One of the key writing principles we teach is to think of the reader. We give readers the information we think they want to know. But how do we know we’re right? We recommend document user-testing.
The Office for Financial Literacy and Retirement Income recently wrote a booklet for residents of the earthquake-affected Red Zone in Christchurch. This booklet presents the financial, legal, and insurance information residents need to make decisions about their houses.
Before the Commission published the booklet, they went to Christchurch. They showed the booklet to a group of Red Zone residents and asked them if it was easy to read, and if the information was useful. Changes were made to the content and layout of the booklet.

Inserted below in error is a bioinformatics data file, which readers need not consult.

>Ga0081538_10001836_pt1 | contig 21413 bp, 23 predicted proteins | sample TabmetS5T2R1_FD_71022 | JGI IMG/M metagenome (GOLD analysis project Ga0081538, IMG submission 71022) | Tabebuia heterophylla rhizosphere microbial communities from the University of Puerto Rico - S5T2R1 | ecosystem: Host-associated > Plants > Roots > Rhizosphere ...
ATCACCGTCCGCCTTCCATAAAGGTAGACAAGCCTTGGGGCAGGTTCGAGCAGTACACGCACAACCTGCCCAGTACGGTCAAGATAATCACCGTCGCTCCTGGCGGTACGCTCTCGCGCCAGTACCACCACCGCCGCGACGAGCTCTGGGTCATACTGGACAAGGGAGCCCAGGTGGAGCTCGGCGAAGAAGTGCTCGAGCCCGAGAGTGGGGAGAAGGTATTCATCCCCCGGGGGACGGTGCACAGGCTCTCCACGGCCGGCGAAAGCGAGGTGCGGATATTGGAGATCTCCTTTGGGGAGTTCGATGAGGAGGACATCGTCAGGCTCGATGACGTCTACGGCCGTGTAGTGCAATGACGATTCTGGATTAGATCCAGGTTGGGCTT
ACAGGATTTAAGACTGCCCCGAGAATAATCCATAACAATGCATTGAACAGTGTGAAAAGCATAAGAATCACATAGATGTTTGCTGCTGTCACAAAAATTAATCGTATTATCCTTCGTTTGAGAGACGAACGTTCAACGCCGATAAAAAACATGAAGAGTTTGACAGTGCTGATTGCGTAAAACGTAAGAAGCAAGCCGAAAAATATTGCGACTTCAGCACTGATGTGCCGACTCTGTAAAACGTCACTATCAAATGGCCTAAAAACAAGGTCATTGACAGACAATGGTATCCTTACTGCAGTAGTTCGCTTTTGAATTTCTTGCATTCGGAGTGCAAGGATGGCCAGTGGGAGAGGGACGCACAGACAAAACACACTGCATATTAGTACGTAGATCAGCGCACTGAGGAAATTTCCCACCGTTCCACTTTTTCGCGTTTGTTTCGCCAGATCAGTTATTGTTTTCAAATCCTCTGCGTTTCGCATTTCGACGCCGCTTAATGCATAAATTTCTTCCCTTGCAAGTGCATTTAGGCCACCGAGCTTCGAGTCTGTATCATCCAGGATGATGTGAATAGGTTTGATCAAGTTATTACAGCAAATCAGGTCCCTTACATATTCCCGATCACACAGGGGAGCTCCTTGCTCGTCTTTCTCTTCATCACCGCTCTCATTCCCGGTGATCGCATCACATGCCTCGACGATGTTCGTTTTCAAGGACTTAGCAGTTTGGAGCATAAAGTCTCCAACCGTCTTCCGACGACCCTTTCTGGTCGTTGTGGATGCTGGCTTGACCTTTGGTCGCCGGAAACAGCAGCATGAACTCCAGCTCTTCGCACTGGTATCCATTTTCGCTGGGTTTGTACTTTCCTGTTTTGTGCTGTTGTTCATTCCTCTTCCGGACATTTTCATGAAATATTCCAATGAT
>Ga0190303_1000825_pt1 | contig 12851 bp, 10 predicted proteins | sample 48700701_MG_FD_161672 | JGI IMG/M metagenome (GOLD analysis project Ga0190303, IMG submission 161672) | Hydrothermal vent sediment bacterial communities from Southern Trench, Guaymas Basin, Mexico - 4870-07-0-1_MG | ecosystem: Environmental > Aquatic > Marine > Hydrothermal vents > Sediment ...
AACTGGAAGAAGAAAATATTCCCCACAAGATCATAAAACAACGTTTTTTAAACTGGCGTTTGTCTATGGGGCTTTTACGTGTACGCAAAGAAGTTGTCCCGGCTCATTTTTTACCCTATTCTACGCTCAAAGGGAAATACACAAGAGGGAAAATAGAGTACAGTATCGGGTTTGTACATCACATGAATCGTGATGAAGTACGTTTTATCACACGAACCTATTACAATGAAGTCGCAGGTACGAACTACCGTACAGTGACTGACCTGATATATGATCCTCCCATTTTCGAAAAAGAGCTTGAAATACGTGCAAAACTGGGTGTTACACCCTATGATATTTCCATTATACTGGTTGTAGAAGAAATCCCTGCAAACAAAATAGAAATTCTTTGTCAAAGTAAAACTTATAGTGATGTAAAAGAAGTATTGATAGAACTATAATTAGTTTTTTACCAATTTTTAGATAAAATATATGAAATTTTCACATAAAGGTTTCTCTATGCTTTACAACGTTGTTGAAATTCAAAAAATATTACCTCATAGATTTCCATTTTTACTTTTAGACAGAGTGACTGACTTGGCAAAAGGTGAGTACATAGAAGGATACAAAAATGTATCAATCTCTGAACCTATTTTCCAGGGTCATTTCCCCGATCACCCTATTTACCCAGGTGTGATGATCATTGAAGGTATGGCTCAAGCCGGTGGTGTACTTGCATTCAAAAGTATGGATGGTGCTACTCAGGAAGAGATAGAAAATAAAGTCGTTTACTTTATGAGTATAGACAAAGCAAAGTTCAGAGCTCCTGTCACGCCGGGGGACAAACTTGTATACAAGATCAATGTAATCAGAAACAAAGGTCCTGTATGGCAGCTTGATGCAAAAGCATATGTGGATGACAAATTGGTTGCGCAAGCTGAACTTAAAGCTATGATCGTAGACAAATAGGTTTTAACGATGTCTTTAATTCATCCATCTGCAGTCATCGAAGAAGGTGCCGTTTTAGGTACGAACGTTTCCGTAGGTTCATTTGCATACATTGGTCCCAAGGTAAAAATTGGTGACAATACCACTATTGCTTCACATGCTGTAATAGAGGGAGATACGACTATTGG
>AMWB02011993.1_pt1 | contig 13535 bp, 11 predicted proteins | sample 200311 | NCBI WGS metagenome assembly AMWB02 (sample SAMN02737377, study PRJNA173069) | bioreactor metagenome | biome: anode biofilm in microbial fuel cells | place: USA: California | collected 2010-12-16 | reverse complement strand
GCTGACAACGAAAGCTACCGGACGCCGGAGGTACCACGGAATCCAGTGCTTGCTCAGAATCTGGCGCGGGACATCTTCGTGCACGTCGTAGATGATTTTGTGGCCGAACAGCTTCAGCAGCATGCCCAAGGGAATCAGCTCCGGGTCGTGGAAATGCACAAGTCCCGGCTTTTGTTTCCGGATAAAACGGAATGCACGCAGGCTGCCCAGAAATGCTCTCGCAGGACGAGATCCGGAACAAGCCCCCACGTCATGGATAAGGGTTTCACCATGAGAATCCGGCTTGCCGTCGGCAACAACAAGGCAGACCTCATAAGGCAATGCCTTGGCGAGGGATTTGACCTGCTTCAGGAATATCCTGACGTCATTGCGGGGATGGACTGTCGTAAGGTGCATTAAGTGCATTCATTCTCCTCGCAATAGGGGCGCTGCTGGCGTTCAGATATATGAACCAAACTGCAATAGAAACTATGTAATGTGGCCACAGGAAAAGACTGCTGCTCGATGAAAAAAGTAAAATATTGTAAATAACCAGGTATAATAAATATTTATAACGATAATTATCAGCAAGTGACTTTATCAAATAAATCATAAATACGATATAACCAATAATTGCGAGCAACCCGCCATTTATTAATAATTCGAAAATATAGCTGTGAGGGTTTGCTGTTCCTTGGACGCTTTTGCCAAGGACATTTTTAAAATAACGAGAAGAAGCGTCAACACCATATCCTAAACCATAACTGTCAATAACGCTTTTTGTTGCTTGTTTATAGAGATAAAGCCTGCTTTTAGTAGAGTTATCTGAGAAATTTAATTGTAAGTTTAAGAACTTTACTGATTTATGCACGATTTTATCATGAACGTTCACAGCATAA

As a result, Christchurch Red Zone residents have information and a process that takes some of the stress out of a difficult time in their lives.
We encourage our clients to think about running their own user-testing projects. We’ve conducted two lunchtime seminars on document user-testing. Fifty people came to each session, so we can see that our clients are concerned about their readers.
Document user-testing tells you what your readers understand. It helps you to:
Manufacturers have been testing their products for years. Testing our documents makes good business sense — to make sure we give readers what they want.